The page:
‘Every Bad Stereotype’: Inside Russell Simmons’ Shuttered All Def Digital

On Monday morning last week, everything was business as usual at All Def Digital. By the end of the day, the media company had rounded up its employees and fired almost every single one of them.

The rap- and comedy-focused brand, which Def Jam Recordings co-founder Russell Simmons set up in 2013, had been spinning its wheels since Simmons’ exit from the company last year due to sexual assault allegations, suffering from rampant mismanagement and a toxic work culture, six former employees tell Rolling Stone. Online video publication Tubefilter reported last week that the company was laying off its entire staff and closing entirely, with a business advisory firm coming into its Los Angeles building to divvy up assets — but CEO Chris Blackwell disputed that this week, saying to Variety that “we are reorganizing the company in advance of a strategic deal.” Simmons, Blackwell and other executives did not respond to Rolling Stone‘s request for comment on the current status of the company.

“No one knows the truth, which is the scariest part of it,” says one former employee who requested anonymity. “I don’t think anyone’s ever been told the truth in that building. The way Chris is talking about it now makes it sound even crazier.” Several people, speaking under the condition of anonymity because of fear of retribution, say they were told on Monday that the company could not continue operating because it had been hit by one too many scandals and was “radioactive” in the eyes of investors and other music industry firms.

All Def Digital began as a YouTube network in 2013 in collaboration with DreamWorks Animation’s AwesomenessTV. It went on to develop original programming for distributors like HBO and Facebook, and raised around $18 million from investors like Andreessen Horowitz and WPP Ventures. The company snagged a high-profile Spotify partnership in 2017 with Traffic Jams, a Carpool Karaoke-like series that paired producers and performers in spontaneous studio sessions in the backseat of an SUV. “Working with the All Def Digital team, we were able to produce a best-in-class hip-hop series that tells stories that have never been told before,” Tom Calderone, global head of Spotify Studios, said in a press release at the time.

But as one former employee puts it: “The content was dope, but the leadership was piss-poor.”

Though Simmons stepped down from All Def Digital last year after multiple women accused him of rape during the #MeToo movement, an uneasy atmosphere lingered at the company. Simmons’ media mogul status was “kind of a backbone” for multiple investments that fizzled shortly after his exit, a second ex-employee tells Rolling Stone. The newly installed, less-experienced executives were rumored to have bungled a deal with a major record company and mistimed other business decisions. A highly anticipated deal with investment firm TPG fizzled out when TPG became embroiled in its own scandal involving college admissions this year, and All Def began to seem like its “runway for funding was running out,” according to ex-employees familiar with the matter.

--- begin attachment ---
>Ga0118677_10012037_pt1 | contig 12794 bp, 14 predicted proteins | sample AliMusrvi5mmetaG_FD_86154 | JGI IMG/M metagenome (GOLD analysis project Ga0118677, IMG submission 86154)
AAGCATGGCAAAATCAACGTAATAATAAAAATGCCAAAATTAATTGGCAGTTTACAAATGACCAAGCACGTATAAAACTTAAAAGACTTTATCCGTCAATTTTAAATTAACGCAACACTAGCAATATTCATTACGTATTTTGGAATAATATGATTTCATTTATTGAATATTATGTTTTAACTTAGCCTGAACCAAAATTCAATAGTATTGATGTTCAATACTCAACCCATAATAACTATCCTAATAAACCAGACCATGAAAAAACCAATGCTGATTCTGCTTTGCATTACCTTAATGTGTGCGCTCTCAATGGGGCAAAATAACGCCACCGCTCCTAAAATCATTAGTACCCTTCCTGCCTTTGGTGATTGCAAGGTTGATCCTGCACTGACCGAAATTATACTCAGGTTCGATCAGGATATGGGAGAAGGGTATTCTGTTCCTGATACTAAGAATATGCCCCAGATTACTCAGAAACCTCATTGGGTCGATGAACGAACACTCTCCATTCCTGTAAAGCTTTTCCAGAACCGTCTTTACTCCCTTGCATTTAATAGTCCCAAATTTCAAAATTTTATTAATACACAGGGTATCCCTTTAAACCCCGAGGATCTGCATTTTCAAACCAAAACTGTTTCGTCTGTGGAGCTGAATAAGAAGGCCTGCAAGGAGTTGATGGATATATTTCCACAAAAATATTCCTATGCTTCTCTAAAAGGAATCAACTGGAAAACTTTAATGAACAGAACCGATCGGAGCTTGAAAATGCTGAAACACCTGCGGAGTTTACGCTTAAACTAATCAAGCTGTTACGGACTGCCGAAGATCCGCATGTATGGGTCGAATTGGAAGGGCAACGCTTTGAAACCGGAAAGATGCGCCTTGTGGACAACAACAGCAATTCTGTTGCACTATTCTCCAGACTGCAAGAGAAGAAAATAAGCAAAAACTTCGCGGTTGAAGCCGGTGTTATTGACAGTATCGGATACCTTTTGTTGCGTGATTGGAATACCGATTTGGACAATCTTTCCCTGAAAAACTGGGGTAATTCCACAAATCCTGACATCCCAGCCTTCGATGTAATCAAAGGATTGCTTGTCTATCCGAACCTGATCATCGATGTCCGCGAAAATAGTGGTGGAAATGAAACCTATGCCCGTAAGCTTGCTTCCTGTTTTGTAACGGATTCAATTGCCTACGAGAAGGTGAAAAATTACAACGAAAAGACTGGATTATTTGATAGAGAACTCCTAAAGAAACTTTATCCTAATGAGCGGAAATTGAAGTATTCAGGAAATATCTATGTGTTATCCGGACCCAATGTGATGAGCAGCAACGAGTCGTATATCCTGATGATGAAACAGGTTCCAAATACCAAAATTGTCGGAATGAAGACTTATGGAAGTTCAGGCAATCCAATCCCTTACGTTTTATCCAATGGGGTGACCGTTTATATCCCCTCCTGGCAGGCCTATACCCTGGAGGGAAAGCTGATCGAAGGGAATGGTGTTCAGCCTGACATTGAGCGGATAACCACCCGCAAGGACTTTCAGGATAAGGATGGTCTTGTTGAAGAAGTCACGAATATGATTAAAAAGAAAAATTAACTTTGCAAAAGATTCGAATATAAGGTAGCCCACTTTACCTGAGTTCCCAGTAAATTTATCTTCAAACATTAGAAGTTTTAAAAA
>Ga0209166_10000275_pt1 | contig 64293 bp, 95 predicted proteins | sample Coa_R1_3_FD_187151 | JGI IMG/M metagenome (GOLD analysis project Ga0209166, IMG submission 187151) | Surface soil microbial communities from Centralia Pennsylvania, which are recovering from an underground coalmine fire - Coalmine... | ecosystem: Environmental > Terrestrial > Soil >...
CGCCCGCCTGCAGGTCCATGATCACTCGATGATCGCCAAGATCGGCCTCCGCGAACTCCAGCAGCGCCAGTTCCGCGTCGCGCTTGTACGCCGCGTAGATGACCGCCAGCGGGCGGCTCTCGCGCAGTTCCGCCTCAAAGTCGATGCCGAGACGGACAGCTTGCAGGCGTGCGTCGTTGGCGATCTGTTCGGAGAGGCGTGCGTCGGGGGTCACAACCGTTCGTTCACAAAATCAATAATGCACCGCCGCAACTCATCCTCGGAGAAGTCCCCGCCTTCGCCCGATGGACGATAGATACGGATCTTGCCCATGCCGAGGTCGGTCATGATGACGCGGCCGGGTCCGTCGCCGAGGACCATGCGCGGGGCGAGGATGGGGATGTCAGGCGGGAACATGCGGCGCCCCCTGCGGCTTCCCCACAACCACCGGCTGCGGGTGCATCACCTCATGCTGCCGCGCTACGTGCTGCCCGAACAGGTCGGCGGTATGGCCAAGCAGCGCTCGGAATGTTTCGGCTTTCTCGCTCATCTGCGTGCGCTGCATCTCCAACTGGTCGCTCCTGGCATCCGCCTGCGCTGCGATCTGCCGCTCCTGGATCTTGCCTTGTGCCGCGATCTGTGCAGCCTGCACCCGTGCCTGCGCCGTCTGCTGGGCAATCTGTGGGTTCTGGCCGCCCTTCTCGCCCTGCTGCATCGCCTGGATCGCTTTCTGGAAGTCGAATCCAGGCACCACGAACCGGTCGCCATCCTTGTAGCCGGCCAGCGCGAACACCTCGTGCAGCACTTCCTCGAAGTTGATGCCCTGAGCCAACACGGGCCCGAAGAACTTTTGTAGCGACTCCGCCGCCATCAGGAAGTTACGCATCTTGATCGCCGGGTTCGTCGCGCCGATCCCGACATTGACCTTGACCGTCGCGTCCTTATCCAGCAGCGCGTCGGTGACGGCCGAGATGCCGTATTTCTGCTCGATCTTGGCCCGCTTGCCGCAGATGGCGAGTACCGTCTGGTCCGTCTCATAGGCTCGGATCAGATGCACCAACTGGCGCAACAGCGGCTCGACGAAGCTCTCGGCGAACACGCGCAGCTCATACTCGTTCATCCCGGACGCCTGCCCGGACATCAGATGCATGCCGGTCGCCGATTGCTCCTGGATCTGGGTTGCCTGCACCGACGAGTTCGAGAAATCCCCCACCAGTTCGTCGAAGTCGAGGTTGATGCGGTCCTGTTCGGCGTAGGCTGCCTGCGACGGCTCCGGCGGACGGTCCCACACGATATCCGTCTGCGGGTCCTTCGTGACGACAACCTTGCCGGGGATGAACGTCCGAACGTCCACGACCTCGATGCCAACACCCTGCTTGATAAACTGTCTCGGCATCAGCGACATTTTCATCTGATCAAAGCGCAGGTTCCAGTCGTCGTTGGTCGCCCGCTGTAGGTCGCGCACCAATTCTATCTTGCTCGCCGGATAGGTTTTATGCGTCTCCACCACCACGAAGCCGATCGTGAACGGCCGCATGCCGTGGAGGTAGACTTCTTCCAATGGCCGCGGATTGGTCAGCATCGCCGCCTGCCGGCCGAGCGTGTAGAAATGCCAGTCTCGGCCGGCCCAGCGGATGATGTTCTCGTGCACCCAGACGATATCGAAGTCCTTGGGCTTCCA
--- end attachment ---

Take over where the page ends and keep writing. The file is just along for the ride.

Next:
“Every bad stereotype that you hear about what this industry could be thrived in that environment. It was everything you were warned about.” — former All Def Digital employee

An already toxic work culture only worsened after Simmons’ reign. “Every bad stereotype that you hear about what this industry could be thrived in that environment,” a third former employee, who’d been with the company for several years, says. “It was everything you were warned about. This ‘oh it’s post-Russell’ era? It was just a jersey they wore for show. We were down to just two women at one point because literally every other person with a vagina walked out of the building.”

According to ex-employees, four women quit at the same time because they were unhappy with the work environment. In other instances they recounted, employees were guilt-tripped to take on multiple jobs and suffered injuries from being asked to perform physical labor outside of their roles. The staff count eventually dwindled from 60 to 15. Multiple employees – both female and male – said they attempted to file HR reports over instances of harassment and bullying — only to be told that an HR department did not exist.

While the company endured multiple layoffs and “scares” after Simmons’ departure, executives reassured the staff that business was booming. “Money was always an unsure thing for us, but we were always cranking out tons of content,” the second former employee says. “It was always sketchy how things operated, but for the most part we kept our heads down. They made a lot of empty promises. It feels like the rug was pulled out from under us.”

On paper, All Def Digital was a multi-platform media company with major distribution partnerships, live events, and its own in-house agency — but, in the words of its employees, it is one of a number of digital-era music companies run to the ground by mismanagement. “The potential for ADD to be great was so, so profound,” says another former employee. “With that group of people in control, it never stood a chance.”

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